Finding Myself in Horror Games

February is a time of passion and love between lovers and would-be lovers, but for me, it’s a time enlighten others as to why I love the horror genre. This genre is something that has become near and dear to my heart, but it’s a love that came to me later in life. My childhood was pretty normal and semi-sheltered when it came to horror movies and books, but my parents were absolutely fine with Dungeons and Dragons. It was my eighth birthday when they gave me the Basic D&D boxset (Mentzer’s red box). This is where my love of roleplaying games began and continues to this day.

As a child, I enjoyed seeking the occasional horror movie, though they were not regularly available in my house. More often than not I would watch them at friend’s houses. Likewise, my early gaming experiences were rather limited to Dungeons and Dragons, Marvel Superheroes and the occasional game of Rolemaster with my neighborhood friends; these were some of the best memories I have. My teenage years were developmental in the sense that my views of the world, the things I was more passionate about, and those things I disliked really took shape. I found a love for a variety of music from Heavy Metal to the Grateful Dead and everything in between. For the most part, the 80s and 90s heavy metal music was the soundtrack of my life. Much to my betterment, metal music is often my muse, especially when it comes to gaming. It was also during this time that I began watching more and more horror movies, but somehow books eluded me. Eventually, I joined the military and this is where things begin to take off.

Joining the U.S. Air Force brought me in contact with some many great people, movies, books, and games. It was then that I began to come out of my gaming shell and explore more and more games and genres. I learned quickly that games like Vampire the Masquerade were fun with the right group of people, but finding that group was challenging and proved to be fruitless for me. It was also at this time that I found the freedom to really explore movies and the horror genre was my jam! Most movies, like arachnophobia, scare this shit out of me, but I’m totally okay with that! I watch to be scared. Looking back at the games I played in those years, I tended to stay in comfortable and familiar spaces, but I was still looking for the right games for me.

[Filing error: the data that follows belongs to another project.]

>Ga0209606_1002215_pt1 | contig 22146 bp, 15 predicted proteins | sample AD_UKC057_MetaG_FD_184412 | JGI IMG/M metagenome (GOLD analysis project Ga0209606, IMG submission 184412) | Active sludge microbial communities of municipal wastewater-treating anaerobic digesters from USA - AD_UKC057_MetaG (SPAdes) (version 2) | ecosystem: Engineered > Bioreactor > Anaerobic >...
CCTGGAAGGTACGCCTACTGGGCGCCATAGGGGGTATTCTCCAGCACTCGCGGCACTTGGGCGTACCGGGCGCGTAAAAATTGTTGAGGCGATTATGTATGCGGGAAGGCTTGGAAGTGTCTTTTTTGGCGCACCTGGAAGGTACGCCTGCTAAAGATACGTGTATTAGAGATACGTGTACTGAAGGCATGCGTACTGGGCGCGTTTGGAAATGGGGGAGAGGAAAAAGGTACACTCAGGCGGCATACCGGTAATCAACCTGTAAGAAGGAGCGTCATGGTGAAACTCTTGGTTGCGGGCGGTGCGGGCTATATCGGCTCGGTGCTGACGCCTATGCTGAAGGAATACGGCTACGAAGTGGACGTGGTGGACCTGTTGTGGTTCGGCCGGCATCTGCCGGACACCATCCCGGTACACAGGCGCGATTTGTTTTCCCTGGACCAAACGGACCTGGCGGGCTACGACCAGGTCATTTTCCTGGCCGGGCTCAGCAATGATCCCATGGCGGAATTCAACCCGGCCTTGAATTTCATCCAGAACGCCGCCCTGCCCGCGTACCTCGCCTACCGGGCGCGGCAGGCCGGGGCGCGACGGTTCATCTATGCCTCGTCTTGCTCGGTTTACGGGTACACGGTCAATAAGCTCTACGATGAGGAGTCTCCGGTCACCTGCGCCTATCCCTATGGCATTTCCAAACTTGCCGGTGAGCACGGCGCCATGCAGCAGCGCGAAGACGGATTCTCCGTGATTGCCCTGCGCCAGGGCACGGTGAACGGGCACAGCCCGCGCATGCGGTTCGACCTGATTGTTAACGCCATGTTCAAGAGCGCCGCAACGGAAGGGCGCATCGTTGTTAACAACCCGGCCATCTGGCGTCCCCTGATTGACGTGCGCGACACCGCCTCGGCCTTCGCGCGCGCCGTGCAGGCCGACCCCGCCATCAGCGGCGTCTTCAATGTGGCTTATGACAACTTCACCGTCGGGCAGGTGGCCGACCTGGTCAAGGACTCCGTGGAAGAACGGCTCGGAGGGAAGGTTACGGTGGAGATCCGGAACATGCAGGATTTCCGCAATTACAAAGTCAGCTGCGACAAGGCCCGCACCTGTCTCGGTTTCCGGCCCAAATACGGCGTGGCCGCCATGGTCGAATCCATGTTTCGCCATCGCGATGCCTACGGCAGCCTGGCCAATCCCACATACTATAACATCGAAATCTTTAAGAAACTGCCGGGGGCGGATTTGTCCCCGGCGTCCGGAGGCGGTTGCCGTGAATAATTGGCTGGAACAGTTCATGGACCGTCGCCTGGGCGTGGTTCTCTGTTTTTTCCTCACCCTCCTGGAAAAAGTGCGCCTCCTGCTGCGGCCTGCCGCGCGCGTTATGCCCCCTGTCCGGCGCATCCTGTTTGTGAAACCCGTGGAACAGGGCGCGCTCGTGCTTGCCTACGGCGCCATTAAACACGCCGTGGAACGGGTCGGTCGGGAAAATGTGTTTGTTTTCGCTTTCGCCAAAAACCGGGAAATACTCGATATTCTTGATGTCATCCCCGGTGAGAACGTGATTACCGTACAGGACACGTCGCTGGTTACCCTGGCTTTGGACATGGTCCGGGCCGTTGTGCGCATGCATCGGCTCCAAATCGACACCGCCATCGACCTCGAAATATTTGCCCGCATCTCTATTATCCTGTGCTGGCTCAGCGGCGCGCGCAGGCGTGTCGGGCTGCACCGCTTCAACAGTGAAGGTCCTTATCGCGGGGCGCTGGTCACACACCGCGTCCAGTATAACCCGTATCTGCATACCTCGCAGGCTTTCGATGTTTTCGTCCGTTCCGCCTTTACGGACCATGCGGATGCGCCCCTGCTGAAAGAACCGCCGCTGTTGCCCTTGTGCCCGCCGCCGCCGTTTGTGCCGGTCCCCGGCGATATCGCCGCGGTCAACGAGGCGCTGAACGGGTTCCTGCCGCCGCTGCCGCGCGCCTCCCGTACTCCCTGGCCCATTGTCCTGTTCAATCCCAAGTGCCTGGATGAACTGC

After a multi-year hiatus from gaming in all of its forms, due in large part to becoming a father, I began to slowly get back into gaming. Here I am in 2006 and I find myself playing lots of boardgames while slowing getting back in roleplaying games. As the decade came to a close, I found that fantasy roleplaying games, while I enjoyed them immensely, no longer scratching my gaming itch like they once did. I needed to find something else. I began making an earnest effort to branch out and try all kinds of roleplaying games. I tried story games, GM-less games, horror games, sci-fi, you name it, I tried it. Though my climb into the horror genre was slow; then I arrived and it was a glorious experience! I had finally found a genre of game that scratched that gaming itch that fantasy games no longer could. From this point forward, I was hooked. I quickly found I had a love of any game that was remotely horror-tinged. My exploration of the genre is far from done, but there are a number of games I have fallen in love with over the last decade or so.